3. Focus on productivity
The third strategy focuses on optimising production for wind and photovoltaic infrastructures, including photovoltaics on rooftops and in open fields. It offers the advantage of concentrating installations on the most productive sites and avoiding investment in biomass and waste treatment plants. To reach 35 TWh/year, this option requires a mix of 30 TWh/year of photovoltaic and 5 TWh/year of wind power.
‘‘With this option, most photovoltaic solar plants would be concentrated in Alpine municipalities, particularly in the cantons of Graubünden and Valais, assuming that some of these plants would also be built on the open field, rather than integrated into existing buildings or infrastructure, but would limit winter import most efficiently,’’ explains Michael Lehning, co-coordinator of SWEET EDGE, full professor at EPFL and WSL, Director of the Laboratory of Cryospheric Sciences (CRYOS) and CLIMACT.
Substantial investment required but many jobs created
Investment would be required at between CHF 0,5 billion and CHF 2,1 billion a year, from now until 2035. The third strategy (‘‘productivity’’) would be the cheapest (CHF 0,5 billion per year to reach 17 TWh/year and CHF 1.4 billion per year for 35 TWh/year) as it needs to build the lowest number of plants. The first strategy (‘‘diversity’’) would cost the most to achieve the high target (1.7 billion) but would rank second for the other three targets. Taking all targets and strategies together, the 25 TWh target with all-solar power would be the most expensive (up to 2 billion). As photovoltaics is the dominant energy source for all models, it would absorb at least 80% of all the sums required.
Depending on the strategies and the targets, setting up the needed generation capacity could employ as many as 18,000 to 57,000 persons full-time every year until 2035. Manufacturing jobs could be assumed to account for 33%, construction and installation 62%, operation and maintenance 4%, and plant renewal 1%. With a target of 35 TWh/year, photovoltaics with batteries would generate the largest number of jobs (50,000).
The largest number of jobs would be needed for setting up the photovoltaic capacity. For the first and third strategies, they would be concentrated in the southern and south-western cantons. In the case of the second strategy, mainly in the cantons of Berne and Zurich.
High acceptance for renewables and energy independence
Along with the three strategies and their techno-economic evaluation, the report also documents, based on survey data, that the current concerns about energy supply security that have gained in importance since the Russian attack on Ukraine, go hand in hand with a strong desire to aim at energy independence and domestic renewable energy production. Nevertheless, as Isabelle Stadelmann-Steffen from the University of Bern states, ‘‘wind energy and ground-mounted photovoltaics - like nuclear energy - remain a controversial topic among the population.’’ The Professor of Comparative Politics is responsible for a large population survey that was designed and conducted at the University of Bern and forms the basis for the acceptance analyses.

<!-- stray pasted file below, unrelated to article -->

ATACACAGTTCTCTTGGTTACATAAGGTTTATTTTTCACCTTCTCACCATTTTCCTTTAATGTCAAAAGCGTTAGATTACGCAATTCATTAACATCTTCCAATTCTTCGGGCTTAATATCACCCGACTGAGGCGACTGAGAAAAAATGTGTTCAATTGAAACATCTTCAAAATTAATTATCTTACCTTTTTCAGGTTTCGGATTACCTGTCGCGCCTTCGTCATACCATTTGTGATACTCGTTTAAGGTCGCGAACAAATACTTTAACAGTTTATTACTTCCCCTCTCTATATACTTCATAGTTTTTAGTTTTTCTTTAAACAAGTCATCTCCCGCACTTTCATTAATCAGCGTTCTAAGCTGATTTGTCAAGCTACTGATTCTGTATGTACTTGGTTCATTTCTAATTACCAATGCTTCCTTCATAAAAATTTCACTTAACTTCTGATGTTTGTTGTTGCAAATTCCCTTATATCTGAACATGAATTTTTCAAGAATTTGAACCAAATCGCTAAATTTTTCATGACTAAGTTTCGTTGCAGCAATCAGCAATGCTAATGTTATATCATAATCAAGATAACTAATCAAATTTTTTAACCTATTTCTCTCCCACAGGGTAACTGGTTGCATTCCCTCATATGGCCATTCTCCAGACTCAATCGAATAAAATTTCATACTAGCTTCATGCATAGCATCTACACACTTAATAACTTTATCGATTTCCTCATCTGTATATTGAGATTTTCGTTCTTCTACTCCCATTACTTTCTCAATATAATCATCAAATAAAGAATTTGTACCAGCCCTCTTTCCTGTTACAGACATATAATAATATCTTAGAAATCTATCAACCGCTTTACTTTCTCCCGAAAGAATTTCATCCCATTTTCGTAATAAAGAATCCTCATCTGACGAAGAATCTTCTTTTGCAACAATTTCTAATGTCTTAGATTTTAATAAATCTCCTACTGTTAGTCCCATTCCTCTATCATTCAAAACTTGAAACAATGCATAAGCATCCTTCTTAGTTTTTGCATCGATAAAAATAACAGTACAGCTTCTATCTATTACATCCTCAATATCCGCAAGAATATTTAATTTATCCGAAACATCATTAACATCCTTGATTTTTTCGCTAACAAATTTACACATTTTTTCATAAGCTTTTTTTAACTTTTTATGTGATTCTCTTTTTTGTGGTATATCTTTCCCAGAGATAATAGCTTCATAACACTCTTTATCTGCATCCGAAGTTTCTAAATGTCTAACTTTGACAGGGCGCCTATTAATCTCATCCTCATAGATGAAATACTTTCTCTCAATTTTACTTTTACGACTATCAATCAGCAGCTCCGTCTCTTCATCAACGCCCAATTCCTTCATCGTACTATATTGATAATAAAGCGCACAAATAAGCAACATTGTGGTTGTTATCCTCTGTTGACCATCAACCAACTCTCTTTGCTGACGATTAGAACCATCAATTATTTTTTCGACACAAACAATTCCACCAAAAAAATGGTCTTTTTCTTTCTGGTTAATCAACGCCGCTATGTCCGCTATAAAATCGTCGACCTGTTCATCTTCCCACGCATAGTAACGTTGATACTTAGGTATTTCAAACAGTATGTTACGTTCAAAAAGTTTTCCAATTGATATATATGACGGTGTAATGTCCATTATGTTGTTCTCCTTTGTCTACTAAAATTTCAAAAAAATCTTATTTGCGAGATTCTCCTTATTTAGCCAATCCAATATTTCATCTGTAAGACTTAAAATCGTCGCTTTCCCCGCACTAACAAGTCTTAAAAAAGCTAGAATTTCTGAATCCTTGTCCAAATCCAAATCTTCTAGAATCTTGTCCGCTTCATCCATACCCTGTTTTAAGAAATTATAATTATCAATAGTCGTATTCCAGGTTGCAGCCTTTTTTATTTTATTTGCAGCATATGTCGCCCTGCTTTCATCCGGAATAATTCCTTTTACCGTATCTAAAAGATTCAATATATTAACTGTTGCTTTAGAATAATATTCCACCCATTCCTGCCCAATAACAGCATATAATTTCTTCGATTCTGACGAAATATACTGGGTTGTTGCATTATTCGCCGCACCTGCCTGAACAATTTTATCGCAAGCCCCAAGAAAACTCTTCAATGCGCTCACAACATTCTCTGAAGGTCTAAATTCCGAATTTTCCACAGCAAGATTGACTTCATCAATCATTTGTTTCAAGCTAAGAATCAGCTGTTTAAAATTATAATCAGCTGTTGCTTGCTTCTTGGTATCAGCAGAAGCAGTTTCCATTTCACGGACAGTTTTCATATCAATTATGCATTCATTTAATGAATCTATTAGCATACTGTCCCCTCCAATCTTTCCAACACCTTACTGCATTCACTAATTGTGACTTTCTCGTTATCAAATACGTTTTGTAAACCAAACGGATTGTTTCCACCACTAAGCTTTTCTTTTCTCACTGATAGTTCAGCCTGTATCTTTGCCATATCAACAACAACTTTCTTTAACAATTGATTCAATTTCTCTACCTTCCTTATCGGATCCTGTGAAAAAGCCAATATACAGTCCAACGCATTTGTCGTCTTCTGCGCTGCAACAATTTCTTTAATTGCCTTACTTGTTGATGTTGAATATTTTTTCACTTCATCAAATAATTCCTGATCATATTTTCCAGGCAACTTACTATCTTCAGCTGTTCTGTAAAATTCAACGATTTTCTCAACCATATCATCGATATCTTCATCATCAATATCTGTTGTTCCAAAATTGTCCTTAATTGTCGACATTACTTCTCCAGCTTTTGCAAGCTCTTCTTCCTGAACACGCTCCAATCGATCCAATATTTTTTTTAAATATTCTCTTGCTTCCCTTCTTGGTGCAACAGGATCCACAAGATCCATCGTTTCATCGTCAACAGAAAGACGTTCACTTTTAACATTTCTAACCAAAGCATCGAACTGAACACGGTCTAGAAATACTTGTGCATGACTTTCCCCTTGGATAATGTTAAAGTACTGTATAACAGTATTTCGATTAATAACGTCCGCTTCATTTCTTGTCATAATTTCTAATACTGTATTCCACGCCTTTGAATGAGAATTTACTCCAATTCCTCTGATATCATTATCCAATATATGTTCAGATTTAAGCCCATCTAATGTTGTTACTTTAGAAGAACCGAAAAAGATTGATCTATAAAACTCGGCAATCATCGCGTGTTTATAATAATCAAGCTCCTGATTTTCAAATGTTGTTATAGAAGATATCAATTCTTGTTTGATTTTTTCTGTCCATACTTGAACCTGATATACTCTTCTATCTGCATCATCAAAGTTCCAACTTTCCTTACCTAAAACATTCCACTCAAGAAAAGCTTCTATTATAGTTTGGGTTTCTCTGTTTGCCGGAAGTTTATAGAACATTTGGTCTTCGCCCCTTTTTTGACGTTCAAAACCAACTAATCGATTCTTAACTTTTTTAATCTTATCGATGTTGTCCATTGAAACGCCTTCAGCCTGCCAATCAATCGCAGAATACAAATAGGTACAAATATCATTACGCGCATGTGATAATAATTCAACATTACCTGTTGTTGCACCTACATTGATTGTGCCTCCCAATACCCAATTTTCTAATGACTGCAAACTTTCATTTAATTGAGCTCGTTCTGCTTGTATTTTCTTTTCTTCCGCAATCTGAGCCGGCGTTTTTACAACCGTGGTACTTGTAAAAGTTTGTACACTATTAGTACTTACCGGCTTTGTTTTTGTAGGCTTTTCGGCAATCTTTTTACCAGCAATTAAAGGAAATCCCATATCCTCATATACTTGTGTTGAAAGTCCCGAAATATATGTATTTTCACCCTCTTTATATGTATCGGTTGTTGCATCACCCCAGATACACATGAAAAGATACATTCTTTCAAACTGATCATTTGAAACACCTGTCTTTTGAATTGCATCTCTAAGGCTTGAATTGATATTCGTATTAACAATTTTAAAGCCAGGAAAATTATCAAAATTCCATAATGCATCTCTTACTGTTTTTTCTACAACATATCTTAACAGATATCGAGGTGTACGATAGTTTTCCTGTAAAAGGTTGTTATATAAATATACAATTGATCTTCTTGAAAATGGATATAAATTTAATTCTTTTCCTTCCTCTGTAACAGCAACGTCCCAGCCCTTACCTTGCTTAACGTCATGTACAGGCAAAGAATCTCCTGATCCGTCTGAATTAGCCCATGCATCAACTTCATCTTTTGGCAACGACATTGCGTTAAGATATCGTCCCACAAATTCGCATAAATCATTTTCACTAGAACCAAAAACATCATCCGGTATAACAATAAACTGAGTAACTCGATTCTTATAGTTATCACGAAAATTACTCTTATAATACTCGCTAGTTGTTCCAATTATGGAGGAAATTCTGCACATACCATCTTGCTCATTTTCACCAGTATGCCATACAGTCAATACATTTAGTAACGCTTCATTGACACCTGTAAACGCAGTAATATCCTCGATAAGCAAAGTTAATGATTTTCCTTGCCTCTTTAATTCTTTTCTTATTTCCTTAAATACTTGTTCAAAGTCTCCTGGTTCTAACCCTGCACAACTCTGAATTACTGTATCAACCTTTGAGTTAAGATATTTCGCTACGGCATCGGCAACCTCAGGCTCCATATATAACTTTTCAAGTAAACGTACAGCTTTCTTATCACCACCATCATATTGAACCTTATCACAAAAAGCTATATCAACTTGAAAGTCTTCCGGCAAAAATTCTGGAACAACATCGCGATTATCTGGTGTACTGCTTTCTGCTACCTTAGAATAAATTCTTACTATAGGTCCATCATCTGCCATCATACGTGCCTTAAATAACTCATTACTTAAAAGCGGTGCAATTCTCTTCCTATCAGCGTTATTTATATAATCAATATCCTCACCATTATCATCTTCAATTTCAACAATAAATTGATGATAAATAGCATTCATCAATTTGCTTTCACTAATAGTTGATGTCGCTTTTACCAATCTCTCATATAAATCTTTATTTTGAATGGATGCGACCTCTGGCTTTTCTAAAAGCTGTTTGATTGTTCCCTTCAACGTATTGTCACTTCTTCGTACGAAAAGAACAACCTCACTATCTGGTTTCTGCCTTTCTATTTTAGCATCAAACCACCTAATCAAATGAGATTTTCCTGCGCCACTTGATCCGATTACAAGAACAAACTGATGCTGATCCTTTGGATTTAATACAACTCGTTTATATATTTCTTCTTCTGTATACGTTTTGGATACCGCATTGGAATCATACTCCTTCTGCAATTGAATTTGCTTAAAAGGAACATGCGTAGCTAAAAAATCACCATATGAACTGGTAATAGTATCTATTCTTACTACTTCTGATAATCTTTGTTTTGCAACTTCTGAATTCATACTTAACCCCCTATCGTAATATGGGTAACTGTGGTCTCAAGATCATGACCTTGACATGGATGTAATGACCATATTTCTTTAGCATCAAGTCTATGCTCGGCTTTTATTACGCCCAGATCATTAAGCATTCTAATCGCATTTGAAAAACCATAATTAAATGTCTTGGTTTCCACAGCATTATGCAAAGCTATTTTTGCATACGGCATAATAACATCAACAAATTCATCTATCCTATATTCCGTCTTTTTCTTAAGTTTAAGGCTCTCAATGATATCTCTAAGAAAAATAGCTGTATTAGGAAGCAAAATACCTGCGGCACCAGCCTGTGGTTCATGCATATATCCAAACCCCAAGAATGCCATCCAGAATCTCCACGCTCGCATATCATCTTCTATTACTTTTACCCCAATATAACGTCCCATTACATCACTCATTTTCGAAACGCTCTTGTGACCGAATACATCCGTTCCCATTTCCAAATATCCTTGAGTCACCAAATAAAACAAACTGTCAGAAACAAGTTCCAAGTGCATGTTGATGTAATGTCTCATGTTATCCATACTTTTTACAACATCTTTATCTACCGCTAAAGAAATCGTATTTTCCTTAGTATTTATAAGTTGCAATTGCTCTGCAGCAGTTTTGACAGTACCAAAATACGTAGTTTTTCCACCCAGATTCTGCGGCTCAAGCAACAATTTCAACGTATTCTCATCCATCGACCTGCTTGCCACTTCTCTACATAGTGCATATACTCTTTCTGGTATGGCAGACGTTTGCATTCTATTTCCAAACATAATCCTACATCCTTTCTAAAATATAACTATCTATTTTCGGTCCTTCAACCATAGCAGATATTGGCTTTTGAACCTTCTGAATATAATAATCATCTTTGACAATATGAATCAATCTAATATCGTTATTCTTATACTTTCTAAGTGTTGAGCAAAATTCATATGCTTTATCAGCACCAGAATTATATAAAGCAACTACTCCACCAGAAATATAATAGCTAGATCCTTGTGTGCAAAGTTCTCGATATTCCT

The three models show that the four electricity production targets are technically achievable without nuclear power and without large fossil fuel plants. The higher the target, the less electricity Switzerland needs to import. With a target of 35 TWh/year, Switzerland can produce enough renewable electricity to nearly cover its consumption on a yearly basis. Nevertheless, net electricity imports will remain an essential tool for balancing supply and demand, especially in winter. All in all, these results support the most ambitious targets, including that of 35 TWh/year recently approved by the Swiss parliament.
The research published in this publication was carried out with the support of the Swiss Federal Office of Energy as part of the SWEET consortium EDGE. The authors bear sole responsibility for the conclusions and the results presented in this publication
Verena Heinisch, Jérôme Dujardin, Paolo Gabrielli, Pranjal Jain, Michael Lehning, Giovanni Sansavini, Jan-Philipp Sasse, Christian Schaffner, Marius Schwarz, Evelina Trutnevyte,"Inter-comparison of spatial models for high shares of renewable electricity in Switzerland", Applied Energy Journal, November 2023